It looks as if Democratic incumbent Monica Wallace and Republican challenger Frank Smierciak will have to wait a while to see who will occupy that State Assembly seat representing Lancaster and Cheektowaga.
On Election Night, Smierciak had a 52-48% lead in the race for a perennially complicated state Assembly district. The kicker in this complicated year is that there are more than 11,000 mailed-in ballots that still have to be counted and it will be several days before that count starts.
Wallace said it is just too close to call and the mail votes are likely to skew Democratic, which clearly helps her re-election efforts.
As a candidate, Smierciak had joined a state-wide Republican push in a law-and-order campaign aimed at Democratic criminal justice changes in the last two years.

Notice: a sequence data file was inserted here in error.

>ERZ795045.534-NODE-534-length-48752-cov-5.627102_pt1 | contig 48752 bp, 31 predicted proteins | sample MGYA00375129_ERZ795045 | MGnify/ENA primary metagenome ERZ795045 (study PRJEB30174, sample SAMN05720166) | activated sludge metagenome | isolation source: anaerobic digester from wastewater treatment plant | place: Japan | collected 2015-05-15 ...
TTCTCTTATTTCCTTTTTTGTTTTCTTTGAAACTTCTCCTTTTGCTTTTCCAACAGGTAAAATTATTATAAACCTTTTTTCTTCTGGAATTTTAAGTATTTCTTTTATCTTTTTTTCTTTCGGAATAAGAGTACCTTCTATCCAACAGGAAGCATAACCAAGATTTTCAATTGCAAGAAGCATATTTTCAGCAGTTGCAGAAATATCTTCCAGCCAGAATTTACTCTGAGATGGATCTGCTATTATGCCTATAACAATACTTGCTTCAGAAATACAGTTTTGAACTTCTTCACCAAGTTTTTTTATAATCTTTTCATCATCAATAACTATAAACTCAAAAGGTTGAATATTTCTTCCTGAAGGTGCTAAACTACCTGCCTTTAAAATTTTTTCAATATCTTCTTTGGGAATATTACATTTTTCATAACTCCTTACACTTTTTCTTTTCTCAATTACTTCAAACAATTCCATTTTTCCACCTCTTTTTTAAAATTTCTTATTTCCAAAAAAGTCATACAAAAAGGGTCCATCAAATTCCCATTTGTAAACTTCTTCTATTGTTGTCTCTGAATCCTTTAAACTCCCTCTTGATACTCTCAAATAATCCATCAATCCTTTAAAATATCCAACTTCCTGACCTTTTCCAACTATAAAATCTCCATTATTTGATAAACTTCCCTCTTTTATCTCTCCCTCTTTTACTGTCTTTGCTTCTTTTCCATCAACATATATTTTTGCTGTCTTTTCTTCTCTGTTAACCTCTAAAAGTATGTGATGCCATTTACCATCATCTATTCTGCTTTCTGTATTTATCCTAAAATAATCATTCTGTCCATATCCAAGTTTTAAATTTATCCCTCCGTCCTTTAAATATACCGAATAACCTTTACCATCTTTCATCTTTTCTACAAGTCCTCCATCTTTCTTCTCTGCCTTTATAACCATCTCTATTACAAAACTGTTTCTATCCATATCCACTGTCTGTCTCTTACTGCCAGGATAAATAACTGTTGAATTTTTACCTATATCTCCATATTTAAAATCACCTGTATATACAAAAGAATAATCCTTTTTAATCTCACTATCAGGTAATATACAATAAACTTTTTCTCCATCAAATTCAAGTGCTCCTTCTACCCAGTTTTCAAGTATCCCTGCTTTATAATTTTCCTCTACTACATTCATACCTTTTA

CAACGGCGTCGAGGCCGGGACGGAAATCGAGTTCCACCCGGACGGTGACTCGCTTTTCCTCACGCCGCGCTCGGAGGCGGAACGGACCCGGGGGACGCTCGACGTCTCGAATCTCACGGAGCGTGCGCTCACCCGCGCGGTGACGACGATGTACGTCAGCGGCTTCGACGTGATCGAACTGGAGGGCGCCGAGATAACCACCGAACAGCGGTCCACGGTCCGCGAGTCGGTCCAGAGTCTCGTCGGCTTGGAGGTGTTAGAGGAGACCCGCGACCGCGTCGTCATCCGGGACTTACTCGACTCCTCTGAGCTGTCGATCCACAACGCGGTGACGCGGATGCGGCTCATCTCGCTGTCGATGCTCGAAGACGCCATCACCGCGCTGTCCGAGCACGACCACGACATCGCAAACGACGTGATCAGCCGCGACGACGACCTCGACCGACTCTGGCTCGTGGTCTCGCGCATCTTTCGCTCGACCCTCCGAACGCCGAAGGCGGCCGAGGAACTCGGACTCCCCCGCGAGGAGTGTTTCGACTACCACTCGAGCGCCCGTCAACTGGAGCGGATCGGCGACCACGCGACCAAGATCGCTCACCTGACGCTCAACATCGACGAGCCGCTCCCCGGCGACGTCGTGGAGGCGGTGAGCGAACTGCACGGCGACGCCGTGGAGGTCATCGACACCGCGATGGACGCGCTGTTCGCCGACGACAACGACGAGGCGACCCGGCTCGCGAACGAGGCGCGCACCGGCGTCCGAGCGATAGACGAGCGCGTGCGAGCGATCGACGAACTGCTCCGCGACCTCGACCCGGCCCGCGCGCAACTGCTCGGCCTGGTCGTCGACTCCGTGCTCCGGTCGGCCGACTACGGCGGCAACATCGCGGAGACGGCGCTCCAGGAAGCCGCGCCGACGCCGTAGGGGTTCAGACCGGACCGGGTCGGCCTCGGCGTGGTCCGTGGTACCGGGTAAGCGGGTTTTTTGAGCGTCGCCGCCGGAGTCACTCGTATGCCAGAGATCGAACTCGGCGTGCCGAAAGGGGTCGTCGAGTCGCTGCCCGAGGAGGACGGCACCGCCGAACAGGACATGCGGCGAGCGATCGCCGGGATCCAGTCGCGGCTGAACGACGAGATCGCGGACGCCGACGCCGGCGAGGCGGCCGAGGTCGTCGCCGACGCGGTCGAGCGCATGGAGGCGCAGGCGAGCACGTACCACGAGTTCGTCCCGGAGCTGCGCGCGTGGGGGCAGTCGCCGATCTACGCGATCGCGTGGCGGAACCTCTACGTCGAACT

"While my opponent would let the criminals go free, what she also supports is the Evidence Discovery Act, which puts the victims at risk," Smierciak said. "It puts their personal information, their addresses, their households on display for the criminals and the criminals themselves have the right to go through those houses and inspect the crime scene."
State Republican Chairman Nick Langworthy ran a strident law-and-order campaign, particularly against bail reform and new evidence rules, like those cited by Smierciak. Key to that is that they were never directly voted on, instead buried in state budget bills.